When my parents were courting here in our little town they went dancing in Pismo Beach at the pavilion, cutting a rug, amend that, sliding on the Cornstarch spread on the wooden planks so your feet could slide and glide across the floor. They danced at parties at their friends homes and sometimes in the living room of our house. Mom taught us to Charleston, Foxtrot and as much Jitterbugging as little kids could do.

Our piano benches could be opened to find sheet music, some of it  more than a century old. My grandmother would sit at the piano and play while my grandfather sang in his bass voice, all the hits from their youth. The entire family would stand around her exquisite old upright, from little Cayce to my Grandfather Jack, the Aunts and Uncles and even the Mynah bird sang.  Born in the 1880’s they still loved that music and we learned them too. As kids we were rooted in the music of our family.

Casey would dance with the strawberry blonde, I’m in love with Harry, Lets Do It, Your the Top, Lets call the whole thing off, Oklahoma, I’m gonna’ wash that man right outta my hair, The way you look tonight, and then Stone soul Picnic, Danny’s Song, House on Pooh Corner, Desperado, Tiny Dancer, “Oh, Blue Jean Baby, LA Lady, seamstress for the band.”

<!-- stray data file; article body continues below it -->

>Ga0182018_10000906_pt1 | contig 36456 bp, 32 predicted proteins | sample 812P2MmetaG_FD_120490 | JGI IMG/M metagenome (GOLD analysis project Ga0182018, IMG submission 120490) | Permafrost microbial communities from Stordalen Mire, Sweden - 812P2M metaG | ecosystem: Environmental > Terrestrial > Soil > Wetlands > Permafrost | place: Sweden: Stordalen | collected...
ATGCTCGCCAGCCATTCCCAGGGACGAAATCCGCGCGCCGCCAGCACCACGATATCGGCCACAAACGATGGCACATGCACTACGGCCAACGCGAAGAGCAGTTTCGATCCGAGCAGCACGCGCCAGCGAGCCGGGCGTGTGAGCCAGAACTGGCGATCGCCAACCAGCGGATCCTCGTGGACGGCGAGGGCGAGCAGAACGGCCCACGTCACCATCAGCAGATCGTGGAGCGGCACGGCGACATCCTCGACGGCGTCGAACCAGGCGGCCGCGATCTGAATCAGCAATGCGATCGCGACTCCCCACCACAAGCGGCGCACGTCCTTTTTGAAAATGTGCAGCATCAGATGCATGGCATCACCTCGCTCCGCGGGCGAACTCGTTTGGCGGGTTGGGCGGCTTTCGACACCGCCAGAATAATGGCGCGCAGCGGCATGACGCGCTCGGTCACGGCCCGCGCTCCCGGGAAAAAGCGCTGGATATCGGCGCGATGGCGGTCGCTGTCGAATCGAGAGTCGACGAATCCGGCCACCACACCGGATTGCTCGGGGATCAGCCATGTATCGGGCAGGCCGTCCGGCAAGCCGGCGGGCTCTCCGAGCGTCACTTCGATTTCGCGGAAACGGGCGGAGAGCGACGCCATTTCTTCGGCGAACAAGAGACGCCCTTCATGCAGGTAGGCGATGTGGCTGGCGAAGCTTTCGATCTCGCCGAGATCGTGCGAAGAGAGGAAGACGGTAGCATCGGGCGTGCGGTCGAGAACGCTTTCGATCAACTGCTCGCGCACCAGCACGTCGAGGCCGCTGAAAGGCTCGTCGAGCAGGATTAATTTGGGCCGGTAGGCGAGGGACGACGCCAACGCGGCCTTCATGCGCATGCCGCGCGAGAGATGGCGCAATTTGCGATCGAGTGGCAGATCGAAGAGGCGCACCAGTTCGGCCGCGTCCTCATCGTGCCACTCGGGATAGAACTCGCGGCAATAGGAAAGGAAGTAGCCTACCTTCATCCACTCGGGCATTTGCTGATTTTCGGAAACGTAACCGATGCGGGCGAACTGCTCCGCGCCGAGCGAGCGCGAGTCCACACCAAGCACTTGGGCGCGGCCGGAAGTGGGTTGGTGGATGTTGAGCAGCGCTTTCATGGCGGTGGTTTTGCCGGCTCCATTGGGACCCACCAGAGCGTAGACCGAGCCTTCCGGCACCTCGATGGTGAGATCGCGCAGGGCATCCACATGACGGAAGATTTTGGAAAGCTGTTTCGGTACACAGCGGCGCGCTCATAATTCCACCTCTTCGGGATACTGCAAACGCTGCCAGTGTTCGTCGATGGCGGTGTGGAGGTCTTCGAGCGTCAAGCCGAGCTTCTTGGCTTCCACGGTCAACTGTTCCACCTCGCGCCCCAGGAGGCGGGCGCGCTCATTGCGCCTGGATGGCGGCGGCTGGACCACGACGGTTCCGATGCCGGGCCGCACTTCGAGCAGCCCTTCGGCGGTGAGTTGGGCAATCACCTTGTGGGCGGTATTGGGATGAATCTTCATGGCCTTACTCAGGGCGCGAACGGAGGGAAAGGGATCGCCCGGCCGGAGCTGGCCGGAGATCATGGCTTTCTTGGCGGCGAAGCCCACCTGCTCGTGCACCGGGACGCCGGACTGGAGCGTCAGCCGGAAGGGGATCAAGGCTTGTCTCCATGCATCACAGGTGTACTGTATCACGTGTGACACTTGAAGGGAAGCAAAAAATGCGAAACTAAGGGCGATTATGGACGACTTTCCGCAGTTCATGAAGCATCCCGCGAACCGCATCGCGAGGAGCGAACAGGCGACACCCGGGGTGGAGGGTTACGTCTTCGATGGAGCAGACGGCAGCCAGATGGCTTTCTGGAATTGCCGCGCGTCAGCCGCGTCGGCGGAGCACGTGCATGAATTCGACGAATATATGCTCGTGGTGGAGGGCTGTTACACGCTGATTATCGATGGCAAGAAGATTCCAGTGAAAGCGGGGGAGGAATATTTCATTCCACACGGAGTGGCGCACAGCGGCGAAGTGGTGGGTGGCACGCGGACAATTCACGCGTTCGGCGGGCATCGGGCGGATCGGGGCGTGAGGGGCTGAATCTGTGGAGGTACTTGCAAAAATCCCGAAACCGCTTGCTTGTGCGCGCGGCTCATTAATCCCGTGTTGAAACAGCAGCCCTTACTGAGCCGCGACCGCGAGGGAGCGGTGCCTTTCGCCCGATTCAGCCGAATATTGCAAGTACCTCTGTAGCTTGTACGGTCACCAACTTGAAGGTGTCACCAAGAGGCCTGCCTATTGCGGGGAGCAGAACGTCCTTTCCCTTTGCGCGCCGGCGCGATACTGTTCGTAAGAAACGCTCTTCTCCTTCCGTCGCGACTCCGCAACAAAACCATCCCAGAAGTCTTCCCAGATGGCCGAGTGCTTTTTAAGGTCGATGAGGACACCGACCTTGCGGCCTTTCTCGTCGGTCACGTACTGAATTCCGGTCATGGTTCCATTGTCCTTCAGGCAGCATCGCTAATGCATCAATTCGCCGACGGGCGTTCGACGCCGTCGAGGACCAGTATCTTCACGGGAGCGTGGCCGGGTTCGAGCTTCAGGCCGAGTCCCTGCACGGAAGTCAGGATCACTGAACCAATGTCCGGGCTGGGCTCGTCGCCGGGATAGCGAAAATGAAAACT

When we finally had a television it was Lawrence Welk, Mitch Miller, and Ed Sullivan. Mom taught us “Mairzy Doats” and dad, “Funiculi, Finicula,” although I never did know how he knew a song written in 1880’s Naples. He would whistle Dvorak’s Humoresque; I still do in fact.

As we entered the teen years we listened to what is now known as top forty music. It came over the little transistor radio my dad kept on the kitchen table. The four Tops, The Coasters belting out Charley Brown and Little Eva doing the Locomotion which is where I discovered Carol King, and then Judy Collins, Linda Ronstadt’s Stone Pony’s.

impactsIn high school surfing was the thing for me. My surfboard went everywhere in the back of my 1949 Woody. It sat in the school parking lot alongside 2 or 3 others and the old sedans with the back seat removed so those old long boards would fit inside. The Surfari’s, Dick Dale, Jan and Dean and especially the Beach Boys who for a time we thought actually surfed. About to be born was a new direction in music for me, buying my first Jazz album, “Sketches of Spain” and playing it for my friends.